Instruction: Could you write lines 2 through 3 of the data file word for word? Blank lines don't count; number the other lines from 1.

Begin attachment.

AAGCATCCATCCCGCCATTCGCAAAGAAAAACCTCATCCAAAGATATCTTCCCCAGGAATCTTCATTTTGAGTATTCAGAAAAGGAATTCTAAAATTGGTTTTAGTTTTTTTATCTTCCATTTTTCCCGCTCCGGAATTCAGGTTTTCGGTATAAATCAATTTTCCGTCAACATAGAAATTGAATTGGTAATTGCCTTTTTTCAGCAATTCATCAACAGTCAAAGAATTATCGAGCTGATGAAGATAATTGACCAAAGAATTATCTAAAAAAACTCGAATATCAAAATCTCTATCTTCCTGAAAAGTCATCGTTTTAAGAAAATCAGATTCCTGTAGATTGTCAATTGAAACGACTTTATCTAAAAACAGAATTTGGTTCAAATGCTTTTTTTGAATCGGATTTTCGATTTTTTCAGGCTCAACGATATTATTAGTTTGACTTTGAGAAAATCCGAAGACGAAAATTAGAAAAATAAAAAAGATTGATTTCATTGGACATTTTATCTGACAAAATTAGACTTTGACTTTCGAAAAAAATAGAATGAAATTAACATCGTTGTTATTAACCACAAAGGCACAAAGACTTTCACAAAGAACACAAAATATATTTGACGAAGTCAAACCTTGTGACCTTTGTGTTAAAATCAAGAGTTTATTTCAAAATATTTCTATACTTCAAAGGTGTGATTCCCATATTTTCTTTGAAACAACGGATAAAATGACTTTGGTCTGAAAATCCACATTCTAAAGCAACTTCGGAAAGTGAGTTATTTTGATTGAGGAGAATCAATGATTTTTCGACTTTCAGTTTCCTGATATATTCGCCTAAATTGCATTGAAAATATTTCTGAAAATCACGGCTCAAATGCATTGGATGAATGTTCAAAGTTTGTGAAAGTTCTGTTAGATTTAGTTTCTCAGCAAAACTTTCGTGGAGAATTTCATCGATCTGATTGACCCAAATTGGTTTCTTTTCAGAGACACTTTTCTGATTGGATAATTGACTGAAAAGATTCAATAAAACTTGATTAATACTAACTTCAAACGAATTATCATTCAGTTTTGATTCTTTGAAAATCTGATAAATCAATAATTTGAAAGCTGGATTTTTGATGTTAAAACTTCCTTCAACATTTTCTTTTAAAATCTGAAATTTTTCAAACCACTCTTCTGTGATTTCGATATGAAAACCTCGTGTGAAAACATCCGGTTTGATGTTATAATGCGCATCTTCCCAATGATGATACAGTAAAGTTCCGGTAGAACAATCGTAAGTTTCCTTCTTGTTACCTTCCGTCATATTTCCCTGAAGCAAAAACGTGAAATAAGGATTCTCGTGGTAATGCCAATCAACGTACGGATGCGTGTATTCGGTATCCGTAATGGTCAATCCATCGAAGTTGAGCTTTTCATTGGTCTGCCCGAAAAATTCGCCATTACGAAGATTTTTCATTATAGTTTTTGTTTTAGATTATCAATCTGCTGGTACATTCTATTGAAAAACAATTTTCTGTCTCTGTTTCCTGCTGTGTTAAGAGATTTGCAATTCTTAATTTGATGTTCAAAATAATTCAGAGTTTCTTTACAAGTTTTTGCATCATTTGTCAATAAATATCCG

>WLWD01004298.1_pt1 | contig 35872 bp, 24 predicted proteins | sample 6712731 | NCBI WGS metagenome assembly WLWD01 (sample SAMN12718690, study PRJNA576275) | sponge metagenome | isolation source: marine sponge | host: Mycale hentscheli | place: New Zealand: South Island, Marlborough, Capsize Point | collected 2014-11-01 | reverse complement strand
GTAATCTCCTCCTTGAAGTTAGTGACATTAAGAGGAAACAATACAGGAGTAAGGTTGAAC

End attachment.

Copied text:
>WLWD01004298.1_pt1 | contig 35872 bp, 24 predicted proteins | sample 6712731 | NCBI WGS metagenome assembly WLWD01 (sample SAMN12718690, study PRJNA576275) | sponge metagenome | isolation source: marine sponge | host: Mycale hentscheli | place: New Zealand: South Island, Marlborough, Capsize Point | collected 2014-11-01 | reverse complement strand
GTAATCTCCTCCTTGAAGTTAGTGACATTAAGAGGAAACAATACAGGAGTAAGGTTGAAC